Okay, yes, Pi is a mathematical constant; I think the issue here is the
applicability of Pi, in relating numbers and math to our observations
of the physical universe.
In many ways, it's a remarkable coincidence that Pi is useful at all - it implies that our physical universe is Euclidean in nature, with three
dimensions, perpendicular to each other.
But that's not really correct, apparently, from
other observations we have made about the physical universe. It turns out that space-time can
warp, and the dimensions of width, height, and depth, are
not always perpendicular to each other.
When that's the case, a circle existing in that space does
not have a circumference to diameter ratio equal to Pi. It's slightly
different.
Imagine a circle that's drawn on the surface of a sphere. The diameter you measure of that circle, on the surface of the sphere, is a curved arc -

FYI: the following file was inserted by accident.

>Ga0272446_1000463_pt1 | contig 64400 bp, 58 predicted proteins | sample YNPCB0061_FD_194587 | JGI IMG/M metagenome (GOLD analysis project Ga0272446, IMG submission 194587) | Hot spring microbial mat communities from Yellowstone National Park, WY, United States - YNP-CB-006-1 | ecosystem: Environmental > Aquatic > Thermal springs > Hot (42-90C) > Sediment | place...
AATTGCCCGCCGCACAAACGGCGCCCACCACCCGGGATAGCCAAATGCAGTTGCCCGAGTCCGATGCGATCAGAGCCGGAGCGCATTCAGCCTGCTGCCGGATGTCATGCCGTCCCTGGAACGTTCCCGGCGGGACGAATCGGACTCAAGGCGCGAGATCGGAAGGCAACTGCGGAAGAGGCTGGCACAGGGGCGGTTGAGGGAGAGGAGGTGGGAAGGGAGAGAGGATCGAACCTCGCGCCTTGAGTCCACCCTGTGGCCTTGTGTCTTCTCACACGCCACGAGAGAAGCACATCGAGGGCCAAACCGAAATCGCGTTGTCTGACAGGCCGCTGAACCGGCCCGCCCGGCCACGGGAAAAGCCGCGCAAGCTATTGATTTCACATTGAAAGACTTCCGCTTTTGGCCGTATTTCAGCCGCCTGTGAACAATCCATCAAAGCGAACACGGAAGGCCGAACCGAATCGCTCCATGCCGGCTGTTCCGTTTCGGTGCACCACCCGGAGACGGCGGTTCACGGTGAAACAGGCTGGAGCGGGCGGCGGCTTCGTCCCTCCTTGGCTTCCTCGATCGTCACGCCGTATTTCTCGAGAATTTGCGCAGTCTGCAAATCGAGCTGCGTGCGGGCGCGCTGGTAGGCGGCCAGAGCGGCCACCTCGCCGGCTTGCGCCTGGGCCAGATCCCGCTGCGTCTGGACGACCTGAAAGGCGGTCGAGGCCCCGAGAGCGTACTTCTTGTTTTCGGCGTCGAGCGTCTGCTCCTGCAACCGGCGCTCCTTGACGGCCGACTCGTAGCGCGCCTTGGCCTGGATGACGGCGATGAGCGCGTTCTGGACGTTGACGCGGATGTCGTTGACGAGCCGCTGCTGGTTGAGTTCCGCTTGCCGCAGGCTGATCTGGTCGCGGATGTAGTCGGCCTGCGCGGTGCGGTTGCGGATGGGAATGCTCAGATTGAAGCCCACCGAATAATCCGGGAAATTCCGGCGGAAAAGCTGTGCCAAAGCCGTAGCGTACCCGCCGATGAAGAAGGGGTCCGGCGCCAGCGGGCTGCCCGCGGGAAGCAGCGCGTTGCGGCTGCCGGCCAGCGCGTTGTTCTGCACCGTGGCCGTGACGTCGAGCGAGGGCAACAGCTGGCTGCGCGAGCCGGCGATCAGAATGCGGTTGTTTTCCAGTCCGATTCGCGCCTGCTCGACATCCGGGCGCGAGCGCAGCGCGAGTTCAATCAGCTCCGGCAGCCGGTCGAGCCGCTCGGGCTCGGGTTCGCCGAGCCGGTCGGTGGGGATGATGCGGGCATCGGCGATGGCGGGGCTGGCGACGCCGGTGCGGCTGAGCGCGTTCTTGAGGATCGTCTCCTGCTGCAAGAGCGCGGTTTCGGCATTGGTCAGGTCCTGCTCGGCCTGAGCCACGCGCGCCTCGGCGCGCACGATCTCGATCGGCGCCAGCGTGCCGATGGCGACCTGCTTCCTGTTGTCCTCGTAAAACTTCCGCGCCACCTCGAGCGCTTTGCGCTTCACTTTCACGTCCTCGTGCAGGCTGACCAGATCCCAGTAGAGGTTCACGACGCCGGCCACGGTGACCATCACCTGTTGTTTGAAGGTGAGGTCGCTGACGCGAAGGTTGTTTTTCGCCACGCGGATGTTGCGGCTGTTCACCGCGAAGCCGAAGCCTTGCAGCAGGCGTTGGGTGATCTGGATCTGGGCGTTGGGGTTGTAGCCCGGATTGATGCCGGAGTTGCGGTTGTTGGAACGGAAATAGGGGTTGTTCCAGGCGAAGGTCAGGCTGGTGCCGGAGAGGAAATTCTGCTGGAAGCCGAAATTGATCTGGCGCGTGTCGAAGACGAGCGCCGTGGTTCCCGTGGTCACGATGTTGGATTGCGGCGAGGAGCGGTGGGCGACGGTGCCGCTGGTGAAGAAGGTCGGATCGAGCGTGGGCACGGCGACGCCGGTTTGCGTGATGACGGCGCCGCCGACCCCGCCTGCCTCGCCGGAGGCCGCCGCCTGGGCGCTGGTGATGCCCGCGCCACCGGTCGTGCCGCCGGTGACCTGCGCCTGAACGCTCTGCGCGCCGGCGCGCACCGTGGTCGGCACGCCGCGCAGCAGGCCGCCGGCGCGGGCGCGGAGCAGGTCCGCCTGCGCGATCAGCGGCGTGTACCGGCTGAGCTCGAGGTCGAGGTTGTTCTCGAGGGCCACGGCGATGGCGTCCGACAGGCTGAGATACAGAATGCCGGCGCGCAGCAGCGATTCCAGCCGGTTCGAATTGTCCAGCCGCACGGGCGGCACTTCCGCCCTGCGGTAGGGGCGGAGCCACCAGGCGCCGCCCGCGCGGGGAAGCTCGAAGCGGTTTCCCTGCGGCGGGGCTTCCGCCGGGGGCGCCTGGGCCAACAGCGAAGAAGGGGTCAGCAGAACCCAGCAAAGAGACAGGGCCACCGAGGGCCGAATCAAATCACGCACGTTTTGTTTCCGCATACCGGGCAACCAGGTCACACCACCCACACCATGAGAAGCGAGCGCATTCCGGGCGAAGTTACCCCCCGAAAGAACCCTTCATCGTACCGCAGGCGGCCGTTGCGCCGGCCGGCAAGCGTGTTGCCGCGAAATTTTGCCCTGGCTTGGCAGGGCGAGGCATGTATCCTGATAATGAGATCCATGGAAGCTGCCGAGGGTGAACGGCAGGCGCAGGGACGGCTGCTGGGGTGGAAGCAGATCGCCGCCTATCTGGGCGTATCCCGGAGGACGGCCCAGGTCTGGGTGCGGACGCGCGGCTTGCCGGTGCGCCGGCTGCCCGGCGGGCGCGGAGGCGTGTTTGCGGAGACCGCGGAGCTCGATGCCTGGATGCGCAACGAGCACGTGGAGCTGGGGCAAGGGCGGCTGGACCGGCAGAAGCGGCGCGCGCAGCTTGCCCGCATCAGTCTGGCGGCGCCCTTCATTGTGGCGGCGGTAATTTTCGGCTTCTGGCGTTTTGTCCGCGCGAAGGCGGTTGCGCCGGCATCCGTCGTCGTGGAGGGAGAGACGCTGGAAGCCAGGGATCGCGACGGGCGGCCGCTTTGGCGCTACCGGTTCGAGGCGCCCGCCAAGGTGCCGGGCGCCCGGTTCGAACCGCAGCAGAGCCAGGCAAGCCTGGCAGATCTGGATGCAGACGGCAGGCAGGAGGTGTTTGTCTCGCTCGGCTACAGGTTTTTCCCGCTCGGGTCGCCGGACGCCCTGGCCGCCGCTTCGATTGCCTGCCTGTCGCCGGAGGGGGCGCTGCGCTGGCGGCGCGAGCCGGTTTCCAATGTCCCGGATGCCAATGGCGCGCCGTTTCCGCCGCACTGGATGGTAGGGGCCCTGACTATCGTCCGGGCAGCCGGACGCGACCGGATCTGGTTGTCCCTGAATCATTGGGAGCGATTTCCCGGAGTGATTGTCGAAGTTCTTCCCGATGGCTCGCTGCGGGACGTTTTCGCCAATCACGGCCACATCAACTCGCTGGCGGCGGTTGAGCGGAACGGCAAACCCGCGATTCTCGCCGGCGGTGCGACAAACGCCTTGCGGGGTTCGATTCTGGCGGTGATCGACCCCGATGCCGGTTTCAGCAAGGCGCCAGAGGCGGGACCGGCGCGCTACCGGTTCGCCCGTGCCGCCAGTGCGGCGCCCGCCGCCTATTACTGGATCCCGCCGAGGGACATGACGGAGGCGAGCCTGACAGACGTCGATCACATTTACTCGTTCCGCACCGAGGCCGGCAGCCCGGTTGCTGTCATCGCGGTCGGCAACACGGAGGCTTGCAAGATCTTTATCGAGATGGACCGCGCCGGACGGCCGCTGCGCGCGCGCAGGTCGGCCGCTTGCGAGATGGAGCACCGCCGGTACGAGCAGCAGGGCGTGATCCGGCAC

and the ratio you get is
not Pi. That curved arc, from the point of view of someone on the surface of the sphere, looks like a 'straight
line'.
That's similar to how our space-time, in 3d, can be warped into a 4th dimension, just like a 2d surface can be warped onto the 3rd dimension of a
sphere.
The amazing thing is that we, as humans, exist on such a scale, and in such a narrow band of consistent physical properties, that the universe seem to
act 99.999% Euclidean. We need to get close to black holes, accelerate to a significant fraction of light-speed, or other extreme changes in order
for the warped nature of space-time to be apparent.
3.14, or 22/7, is a good enough approximation for day-to-day use.